3. Digitize your enterprise

One-off projects won’t get the job done. Enterprise-wide digital transformation is key to success. It’s the best way legacy consumer goods companies and retailers can compete in the expanding competitive landscape. Technical architectures with new platforms that are more scalable offer agility and flexibility from the back- to front-end and can integrate more seamlessly across the enterprise, helping your organization improve visibility and user experience.

4. Rebuild your supply chain using technology and data

For consumer goods and retail companies, consumer changes are making demand visibility and supply management crucial capabilities. But as a new industry standard for supply chain logistics emerges, it’s leaving legacy structures designed for a one-channel world in upheaval. Technology will be at the heart of future supply chains.

Lightweight and “smart” supply chain platforms that leverage AI, D&A, and other innovations can connect to top suppliers across the ecosystem and deliver nimbly against today’s increasingly complex customer journey. Top supply chain investment areas include omnichannel, predictive planning and forecasting, flexible operations, improved inventory management, and real-time visibility.

COVID-19 made it clear that innovative supply chain models are more capable of handling supply and demand disruption. Many were able to continue to support customers through the pandemic, providing seamless purchasing, payment, distribution, delivery, and returns regardless of channel. As port delays, container shortages, and driver shortages become the theme in the first half of 2021, the flexibility and nimbleness of supply chains will be tested. Agile, data-driven supply chain operations are now pulling farther ahead of traditional linear supply chains by using their superior technology and agility to predict and respond to the next wave of consumption shifts.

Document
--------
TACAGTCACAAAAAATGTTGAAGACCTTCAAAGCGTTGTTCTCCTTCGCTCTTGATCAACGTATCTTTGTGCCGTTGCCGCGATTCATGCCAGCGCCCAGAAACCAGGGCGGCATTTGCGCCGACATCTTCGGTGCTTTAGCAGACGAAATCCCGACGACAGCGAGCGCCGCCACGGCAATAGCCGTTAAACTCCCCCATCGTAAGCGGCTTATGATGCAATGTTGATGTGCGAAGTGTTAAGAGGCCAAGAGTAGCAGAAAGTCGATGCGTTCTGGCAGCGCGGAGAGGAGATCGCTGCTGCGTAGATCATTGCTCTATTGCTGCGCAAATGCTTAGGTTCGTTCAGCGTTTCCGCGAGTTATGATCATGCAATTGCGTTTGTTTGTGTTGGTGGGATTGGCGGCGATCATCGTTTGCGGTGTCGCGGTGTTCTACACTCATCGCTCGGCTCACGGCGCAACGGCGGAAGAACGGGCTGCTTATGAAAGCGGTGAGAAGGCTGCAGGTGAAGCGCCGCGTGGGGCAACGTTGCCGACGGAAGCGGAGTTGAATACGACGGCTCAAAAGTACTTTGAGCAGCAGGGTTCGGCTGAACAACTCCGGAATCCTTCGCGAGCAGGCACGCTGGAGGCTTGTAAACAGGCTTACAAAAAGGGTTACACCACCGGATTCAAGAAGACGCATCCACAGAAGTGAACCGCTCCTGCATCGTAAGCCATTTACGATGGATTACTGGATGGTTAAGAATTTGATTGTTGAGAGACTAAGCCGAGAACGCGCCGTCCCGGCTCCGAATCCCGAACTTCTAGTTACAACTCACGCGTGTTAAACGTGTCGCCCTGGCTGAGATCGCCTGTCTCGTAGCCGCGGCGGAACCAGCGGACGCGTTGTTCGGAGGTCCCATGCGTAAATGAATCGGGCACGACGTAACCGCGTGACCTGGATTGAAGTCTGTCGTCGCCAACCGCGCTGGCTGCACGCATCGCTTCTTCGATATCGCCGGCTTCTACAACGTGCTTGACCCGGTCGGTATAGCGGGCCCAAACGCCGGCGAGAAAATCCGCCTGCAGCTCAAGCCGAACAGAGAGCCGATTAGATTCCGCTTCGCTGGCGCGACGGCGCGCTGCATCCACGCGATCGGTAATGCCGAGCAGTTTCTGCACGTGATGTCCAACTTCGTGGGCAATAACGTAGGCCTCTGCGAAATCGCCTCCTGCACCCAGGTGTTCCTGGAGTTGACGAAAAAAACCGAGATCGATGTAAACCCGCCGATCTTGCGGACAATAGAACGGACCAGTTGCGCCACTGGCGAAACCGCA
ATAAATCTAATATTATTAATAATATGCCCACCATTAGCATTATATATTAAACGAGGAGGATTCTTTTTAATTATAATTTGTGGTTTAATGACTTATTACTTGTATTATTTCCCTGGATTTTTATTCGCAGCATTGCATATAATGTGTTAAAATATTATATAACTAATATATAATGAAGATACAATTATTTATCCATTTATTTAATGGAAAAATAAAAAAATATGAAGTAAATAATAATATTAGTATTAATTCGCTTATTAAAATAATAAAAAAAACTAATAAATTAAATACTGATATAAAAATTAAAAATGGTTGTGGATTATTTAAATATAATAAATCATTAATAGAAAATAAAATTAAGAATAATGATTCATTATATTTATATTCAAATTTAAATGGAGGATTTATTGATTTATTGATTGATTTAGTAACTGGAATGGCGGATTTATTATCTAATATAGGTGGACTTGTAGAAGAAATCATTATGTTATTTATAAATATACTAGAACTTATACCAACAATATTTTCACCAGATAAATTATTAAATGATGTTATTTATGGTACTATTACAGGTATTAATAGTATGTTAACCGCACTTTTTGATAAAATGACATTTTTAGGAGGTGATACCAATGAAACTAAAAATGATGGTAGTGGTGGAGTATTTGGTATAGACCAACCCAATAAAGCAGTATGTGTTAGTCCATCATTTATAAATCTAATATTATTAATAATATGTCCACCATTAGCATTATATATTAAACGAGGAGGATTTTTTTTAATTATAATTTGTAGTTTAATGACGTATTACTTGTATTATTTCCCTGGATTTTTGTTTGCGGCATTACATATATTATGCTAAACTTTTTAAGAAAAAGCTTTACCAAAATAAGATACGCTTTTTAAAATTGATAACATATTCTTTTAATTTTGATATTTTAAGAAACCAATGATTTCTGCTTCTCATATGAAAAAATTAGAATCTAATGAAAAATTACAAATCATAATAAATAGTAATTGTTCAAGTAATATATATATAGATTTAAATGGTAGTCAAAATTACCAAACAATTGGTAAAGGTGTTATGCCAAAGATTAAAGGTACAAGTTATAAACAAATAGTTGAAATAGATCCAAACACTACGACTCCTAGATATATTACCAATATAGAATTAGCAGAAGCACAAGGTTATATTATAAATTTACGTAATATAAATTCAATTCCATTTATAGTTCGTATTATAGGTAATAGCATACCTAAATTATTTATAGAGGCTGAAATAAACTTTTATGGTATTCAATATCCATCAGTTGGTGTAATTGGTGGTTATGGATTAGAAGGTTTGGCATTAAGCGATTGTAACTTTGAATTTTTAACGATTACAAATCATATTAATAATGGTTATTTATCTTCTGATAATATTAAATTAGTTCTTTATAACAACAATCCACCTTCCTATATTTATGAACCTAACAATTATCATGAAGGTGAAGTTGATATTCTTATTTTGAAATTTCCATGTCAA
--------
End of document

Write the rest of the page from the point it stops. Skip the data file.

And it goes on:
5. Embrace responsible practices

As people confront the role of businesses in complex global issues such as income inequality, climate change, health and safety, and diversity and inclusion, today’s stakeholders—from customers to employees, to investors—are setting a high bar for companies in terms of the impact they have on the world around them. Heightened social consciousness, activism, and the desire to support positive change are putting pressure on companies across industries to integrate environmental, social, and governance (ESG) practices into practically every tentacle of their operations.

Given the discretionary nature of sales, the financial and reputational risk to consumer and retail businesses that fail to protect their people and planet is significant. Organizations that are successful will embed ESG factors purposefully and authentically in their transformation, demonstrating clear leadership from the top, generating enterprise-wide buy-in, and a creating a culture focused on what really matters.

It’s time for a restart

Today’s consumer and retail companies need to find new ways to promote, deliver, and support their products and services in unique and agile ways. The transformation will likely impact every aspect of the operating model, from the number and type of stores and outlets to the people who support customers, to transaction and delivery methods, to the processes that enable the business and the technology and automation that integrates key capabilities. To get started, identify your demand baseline and analyze when and at what pace demand will return and which customer buying preferences will emerge. Determine how operating models need to evolve to support the business, understand what costs need to be taken out to achieve profitability and not exhaust liquidity, and define the “new” customer experience.